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'The Souls Of China' Documents Country's Dramatic Return To Religion

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'The Souls Of China' Documents Country's Dramatic Return To Religion

'The Souls Of China' Documents Country's Dramatic Return To Religion

'The Souls Of China' Documents Country's Dramatic Return To Religion

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When the author Ian Johnson first visited China in 1984, he says religious life appeared to be dead. Today, he says China is experiencing a dramatic return to religion, and he documents this in a new book called The Souls of China: The Return of Religion After Mao.

ARI SHAPIRO, HOST:

When the writer Ian Johnson made his first trip to China in the mid-1980s, he says religious life seemed to be dead. There were few worshippers left in a country that once had a million temples. Now he says the country is experiencing a dramatic return to religion with roughly a quarter of the country embracing Buddhism, Taoism, Christianity, Islam and other faiths. Johnson explores this resurgence in a new book called, "The Souls Of China: The Return Of Religion After Mao." I asked him if I would see signs of religious life if I traveled through China today.

IAN JOHNSON: I think you would, especially if you got outside of Beijing. Beijing is where the government's control is the strongest. But when you go out to the countryside or if you go to temples on certain holy days, the number of people are incredibly large. You can see in temples, they have these stone tablets called steles. And if you look at the stele, you can see the amount of money that people donate to these temples. It's amazing.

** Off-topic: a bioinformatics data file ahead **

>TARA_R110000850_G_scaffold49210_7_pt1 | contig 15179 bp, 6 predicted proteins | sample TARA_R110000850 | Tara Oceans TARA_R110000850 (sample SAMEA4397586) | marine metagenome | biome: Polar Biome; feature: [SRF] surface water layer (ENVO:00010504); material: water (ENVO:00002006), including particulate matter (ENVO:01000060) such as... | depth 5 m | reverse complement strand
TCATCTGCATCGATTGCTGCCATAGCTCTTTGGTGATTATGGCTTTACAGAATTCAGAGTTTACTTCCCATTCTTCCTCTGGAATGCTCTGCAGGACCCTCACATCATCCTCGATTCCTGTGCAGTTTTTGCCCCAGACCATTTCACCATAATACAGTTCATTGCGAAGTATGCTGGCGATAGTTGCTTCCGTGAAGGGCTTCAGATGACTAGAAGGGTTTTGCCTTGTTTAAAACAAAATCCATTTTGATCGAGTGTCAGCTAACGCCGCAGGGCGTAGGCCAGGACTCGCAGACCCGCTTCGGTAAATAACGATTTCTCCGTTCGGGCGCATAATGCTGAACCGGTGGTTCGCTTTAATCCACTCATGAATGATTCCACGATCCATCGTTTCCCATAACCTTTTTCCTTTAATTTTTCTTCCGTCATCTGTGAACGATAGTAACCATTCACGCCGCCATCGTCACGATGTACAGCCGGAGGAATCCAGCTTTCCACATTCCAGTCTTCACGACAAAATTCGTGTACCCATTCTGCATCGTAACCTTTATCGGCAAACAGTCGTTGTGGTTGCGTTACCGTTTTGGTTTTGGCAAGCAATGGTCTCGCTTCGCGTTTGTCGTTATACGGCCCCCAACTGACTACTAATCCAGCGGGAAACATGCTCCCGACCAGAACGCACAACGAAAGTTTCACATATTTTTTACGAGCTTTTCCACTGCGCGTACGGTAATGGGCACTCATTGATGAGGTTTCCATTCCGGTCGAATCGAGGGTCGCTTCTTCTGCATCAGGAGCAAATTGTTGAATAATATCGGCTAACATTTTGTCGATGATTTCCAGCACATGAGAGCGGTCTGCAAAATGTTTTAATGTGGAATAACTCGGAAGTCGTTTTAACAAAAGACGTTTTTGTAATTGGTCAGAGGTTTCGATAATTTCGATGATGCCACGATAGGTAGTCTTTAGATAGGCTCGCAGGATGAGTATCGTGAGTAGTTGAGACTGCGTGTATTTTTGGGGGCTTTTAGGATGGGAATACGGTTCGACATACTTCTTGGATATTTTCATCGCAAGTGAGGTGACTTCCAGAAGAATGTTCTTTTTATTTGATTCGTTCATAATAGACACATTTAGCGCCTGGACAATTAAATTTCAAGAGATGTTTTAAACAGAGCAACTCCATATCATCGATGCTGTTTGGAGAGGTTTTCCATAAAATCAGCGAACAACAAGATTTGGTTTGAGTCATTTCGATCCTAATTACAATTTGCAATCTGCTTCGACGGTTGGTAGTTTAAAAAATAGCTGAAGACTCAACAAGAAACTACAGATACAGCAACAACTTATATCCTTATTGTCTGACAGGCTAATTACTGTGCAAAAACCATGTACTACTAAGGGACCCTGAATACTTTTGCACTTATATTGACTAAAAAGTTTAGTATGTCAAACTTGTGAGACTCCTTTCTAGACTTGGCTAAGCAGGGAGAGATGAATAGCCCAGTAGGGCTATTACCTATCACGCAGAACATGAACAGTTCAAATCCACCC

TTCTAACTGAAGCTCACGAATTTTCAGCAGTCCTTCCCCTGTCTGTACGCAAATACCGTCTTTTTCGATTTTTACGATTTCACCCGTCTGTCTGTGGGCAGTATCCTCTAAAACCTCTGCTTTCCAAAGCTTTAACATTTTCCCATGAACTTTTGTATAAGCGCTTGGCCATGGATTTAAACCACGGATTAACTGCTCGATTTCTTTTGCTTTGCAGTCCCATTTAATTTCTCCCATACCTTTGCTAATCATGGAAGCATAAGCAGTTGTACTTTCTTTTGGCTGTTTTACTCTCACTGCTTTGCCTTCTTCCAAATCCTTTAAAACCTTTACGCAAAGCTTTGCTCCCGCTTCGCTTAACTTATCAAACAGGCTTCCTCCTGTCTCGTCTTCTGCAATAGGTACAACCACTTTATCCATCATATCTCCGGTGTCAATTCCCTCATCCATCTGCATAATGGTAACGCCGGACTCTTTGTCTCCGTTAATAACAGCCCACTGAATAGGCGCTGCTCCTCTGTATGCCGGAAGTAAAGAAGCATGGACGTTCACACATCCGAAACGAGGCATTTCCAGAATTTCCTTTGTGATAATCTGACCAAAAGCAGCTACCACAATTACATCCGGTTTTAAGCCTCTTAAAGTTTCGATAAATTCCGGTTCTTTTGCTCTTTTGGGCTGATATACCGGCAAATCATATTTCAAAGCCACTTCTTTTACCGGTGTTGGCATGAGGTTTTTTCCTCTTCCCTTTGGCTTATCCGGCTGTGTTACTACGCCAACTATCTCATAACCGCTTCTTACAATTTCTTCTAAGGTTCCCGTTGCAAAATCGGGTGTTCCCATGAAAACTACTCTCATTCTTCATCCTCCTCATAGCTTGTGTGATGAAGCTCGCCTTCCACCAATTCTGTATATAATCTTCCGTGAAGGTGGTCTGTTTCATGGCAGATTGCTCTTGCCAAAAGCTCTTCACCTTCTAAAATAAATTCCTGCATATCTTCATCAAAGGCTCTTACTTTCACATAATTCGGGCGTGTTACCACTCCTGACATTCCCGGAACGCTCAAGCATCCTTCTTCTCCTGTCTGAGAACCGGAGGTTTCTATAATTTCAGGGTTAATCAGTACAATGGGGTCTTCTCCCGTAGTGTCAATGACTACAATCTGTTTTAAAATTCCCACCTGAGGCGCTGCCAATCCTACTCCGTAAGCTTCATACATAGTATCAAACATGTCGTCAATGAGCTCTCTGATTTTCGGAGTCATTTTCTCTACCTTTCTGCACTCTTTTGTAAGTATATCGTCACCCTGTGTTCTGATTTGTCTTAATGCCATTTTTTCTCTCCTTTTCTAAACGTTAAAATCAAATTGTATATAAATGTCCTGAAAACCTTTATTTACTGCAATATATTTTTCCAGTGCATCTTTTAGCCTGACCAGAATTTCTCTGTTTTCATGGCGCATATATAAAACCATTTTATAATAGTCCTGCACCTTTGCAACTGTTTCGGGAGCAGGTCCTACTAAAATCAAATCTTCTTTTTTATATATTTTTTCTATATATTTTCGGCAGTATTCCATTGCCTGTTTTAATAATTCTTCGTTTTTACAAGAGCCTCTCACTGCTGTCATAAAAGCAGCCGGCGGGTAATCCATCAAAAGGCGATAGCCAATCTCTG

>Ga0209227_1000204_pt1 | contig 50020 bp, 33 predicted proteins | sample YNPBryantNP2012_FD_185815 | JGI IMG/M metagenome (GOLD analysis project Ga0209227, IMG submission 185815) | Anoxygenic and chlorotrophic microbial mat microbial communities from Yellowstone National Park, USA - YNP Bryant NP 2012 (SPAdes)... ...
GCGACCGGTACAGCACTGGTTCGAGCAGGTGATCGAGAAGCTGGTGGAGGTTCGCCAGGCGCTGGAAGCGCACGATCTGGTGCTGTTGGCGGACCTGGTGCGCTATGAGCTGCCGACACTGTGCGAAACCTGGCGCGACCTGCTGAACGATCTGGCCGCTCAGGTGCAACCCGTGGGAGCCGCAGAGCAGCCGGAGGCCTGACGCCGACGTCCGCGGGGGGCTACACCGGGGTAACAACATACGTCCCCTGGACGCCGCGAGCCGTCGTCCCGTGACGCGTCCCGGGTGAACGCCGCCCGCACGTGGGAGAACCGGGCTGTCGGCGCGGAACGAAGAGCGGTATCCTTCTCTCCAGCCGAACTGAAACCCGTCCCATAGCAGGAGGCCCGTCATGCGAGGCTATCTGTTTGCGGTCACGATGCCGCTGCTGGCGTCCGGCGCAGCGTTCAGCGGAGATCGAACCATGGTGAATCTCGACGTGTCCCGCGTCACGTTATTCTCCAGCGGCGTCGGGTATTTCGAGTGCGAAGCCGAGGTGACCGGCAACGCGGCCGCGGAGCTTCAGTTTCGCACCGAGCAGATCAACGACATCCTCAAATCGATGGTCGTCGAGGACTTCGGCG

You can look at a temple and count up quickly a million U.S. dollars in donations. And you can also see churches being built and mosques being built depending on the part of the country that you go to.

SHAPIRO: Some of the people who practice these faiths are quick to tell you that what they are doing is culture. It's not religion. It's not politics. One guy says, as you write, culture - C-U-L-T-U-R-E. Why is this distinction so important to them?

AUDIE CORNISH, HOST:

Well, religion is something that's very tightly controlled by the Communist Party. It has this political feel to it, something that's a little dangerous. So if you just say you're doing culture, then it's a lot easier to do what you want.